The Progressor is also a lot of ski. If one were willing to stay focused on med-long turns it is stellar and somewhat more manageable than the Nordy. While vaguely similar in layup to the lamented (by me) RX-9, the Progressor has much more shape and despite the flowflex plate, much more energy return. Still, the P is not quite an (expert only) kind of ski. It has quite a bit of taper and can be somewhat forgiving you if you goof with your weight placement (at least to a point). While more focused as a long turner, the P is a little more manageble for me than the Ti.

The LTD and the TS10 are somewhat easier going than the previous two mentioned. These would be applicable to a L-7 skier and up to a L-8+ or a more relaxed L-9. The TS has more grip and a more powerful turn finish. The LTD is a little more damp and releases easier. These two are really good sticks for the real world good skier. I'd say that the TS has the edge on pure hard snow performance while the LTD has the edge in bumpzzz and odd snow.

SJ
post #8 of 12

What Is  the difference in the Tiger 10  power switch and Ten ft no switch and why didn't they make the power switch in2009?  Price Power Switch is $899 and non $479 that is a big gap.

post #9 of 12

Welcome,

You may not have noticed but this a "thread" from '07-'08 season(which is fine.)May not be many comments.

As the owner of a pair of 168cm TS10 N/S, I find that most of the comments are true. The skis have great edge grip, handle very hard snow, very well, are smooth and predictable, suprisingly good in crud/off piste.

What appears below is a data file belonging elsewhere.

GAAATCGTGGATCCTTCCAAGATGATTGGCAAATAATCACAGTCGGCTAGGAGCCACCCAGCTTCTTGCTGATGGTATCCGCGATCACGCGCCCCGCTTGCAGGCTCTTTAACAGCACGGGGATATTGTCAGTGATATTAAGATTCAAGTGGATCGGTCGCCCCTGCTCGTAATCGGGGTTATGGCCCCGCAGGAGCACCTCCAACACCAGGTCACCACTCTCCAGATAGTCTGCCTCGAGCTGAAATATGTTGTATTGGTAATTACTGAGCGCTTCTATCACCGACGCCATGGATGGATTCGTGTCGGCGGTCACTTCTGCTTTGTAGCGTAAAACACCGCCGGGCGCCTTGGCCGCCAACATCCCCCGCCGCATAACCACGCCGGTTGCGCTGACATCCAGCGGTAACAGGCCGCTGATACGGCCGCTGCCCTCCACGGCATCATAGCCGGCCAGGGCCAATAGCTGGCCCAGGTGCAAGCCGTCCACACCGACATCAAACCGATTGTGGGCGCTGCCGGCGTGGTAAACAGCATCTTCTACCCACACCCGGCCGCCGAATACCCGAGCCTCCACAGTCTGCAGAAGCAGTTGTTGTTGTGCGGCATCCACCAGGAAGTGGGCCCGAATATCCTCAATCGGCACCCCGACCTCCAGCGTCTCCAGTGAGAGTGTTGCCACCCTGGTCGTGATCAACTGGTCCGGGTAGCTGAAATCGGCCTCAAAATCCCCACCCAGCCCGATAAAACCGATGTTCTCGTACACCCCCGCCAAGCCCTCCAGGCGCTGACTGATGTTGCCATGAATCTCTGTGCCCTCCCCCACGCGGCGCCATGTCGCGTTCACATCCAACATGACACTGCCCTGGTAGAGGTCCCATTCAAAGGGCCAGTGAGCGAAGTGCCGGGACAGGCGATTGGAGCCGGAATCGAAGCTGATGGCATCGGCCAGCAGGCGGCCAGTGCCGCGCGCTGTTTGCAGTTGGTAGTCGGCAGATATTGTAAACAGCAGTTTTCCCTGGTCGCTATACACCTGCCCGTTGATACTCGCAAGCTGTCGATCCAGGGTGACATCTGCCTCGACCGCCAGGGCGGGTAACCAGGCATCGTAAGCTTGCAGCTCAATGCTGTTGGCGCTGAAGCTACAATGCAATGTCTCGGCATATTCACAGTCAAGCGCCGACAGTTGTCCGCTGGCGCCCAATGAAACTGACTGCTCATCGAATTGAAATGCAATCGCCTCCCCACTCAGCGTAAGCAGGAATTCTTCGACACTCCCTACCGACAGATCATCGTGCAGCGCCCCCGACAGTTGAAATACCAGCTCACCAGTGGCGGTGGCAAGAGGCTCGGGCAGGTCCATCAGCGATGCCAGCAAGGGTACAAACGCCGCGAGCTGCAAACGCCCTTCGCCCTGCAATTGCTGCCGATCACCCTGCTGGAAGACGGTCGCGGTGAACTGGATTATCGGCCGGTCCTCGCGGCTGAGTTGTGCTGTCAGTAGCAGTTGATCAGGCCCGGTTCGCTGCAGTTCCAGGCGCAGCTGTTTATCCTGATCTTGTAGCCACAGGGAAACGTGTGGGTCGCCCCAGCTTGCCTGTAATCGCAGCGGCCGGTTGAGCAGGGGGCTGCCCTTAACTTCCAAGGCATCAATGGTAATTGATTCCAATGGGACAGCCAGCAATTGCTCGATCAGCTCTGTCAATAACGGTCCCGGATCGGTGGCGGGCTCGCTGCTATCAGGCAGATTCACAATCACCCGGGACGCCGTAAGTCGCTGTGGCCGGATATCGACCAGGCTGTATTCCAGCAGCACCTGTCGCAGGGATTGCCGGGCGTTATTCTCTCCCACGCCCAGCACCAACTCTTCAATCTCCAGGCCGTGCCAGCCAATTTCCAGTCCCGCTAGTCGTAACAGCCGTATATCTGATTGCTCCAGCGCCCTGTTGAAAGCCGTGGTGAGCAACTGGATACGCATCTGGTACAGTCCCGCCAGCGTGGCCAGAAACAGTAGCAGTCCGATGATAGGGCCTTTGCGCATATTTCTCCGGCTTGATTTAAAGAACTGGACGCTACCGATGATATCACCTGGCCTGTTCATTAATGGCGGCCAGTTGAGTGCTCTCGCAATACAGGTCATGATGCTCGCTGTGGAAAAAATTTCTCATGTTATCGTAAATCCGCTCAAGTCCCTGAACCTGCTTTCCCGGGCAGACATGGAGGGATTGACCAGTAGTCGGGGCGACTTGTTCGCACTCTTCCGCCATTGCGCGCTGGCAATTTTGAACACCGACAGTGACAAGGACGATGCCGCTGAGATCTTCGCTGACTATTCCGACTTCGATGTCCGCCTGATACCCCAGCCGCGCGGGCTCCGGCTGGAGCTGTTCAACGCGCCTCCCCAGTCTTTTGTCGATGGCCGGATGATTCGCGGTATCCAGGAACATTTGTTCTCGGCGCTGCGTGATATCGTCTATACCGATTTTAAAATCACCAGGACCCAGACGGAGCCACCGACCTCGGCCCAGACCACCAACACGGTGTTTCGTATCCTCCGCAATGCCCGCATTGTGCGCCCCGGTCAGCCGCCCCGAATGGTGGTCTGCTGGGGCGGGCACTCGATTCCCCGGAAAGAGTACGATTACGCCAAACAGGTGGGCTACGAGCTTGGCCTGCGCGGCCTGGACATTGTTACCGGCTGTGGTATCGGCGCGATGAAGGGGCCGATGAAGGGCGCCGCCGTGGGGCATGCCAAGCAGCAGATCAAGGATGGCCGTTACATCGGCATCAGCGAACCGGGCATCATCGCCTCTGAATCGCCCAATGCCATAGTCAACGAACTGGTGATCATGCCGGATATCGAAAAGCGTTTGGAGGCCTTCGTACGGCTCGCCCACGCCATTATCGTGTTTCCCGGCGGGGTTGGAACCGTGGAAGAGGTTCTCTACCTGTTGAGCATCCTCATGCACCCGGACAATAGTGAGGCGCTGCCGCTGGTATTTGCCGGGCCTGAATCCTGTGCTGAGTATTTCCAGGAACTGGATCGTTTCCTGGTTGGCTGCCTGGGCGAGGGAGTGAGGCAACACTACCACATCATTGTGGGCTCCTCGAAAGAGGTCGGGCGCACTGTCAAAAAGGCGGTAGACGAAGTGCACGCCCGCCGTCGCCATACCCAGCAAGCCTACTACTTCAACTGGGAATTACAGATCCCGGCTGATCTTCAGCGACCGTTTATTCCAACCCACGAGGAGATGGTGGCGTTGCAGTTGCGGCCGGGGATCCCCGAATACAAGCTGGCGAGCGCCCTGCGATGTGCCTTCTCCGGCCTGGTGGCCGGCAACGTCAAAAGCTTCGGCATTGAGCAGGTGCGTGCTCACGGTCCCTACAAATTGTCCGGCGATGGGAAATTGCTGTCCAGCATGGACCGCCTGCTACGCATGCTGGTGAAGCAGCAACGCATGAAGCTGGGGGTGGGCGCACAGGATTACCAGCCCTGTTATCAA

Having skied the TS 10(also 12) switched and TS10 N/S, the differences I found are:

When new, N/S were $200-300cheaper.

P/S skis are stiffer when switched on(I don't need any stiffer.)

I don't believe theTS10 switched are any softer when switch is off.

The TS10 N/S,unlike all the other TSs, does not have a metal top sheet which I believe make it ski more smoothly for someone of my weight and ability. 5'11" 155#  Level 9.

I wish I could ski the 175cm for crud.

I believe the price difference you sited, stems from the "gadget " effect and something for the sales clerk to talk about; most skiers wouldn't "appreciate the difference," if they weren't aware of the switch.

Also the minor cosmetic change, now that they have been out for 2 seasons(N/S in '08 did not sell as well as 10/12 switched, thus more carry over inventory.)

 

 

post #10 of 12

Volkl does make a 10 FT with switch in 2009.  It may even have an additional setting.  Check their website (carefully as I think the pictures of the 10FT may not show one with a switch, but the text list does).  If you ski on eastern ice, the difference between switch on and switch off is very noticeable.

post #11 of 12
Quote:
Originally Posted by ALTTA View Post

 

Volkl does make a 10 FT with switch in 2009.  It may even have an additional setting.  Check their website (carefully as I think the pictures of the 10FT may not show one with a switch, but the text list does).  If you ski on eastern ice, the difference between switch on and switch off is very noticeable.


 

I have a pair of TS 10's with a switch.  There is a big difference with the switch on vs. off.  I have heard the TS 10 w/o the switch skis a bit like the 10's with the switch on.

 

Both 10's are a lot of fun on groomed and firm surfaces.  The switched 10's are a pretty good crud busters but I find them tough in the bumps as they are pretty stiff (switch on or off) and not so exciting in the powder. 

 

 

post #12 of 12

The time periods between storms has been extensive this year at Taos.  I've skied my TS 10 FTs (non-switch) more than any other ski.  It is a fantastic ski on groomed and firm surfaces.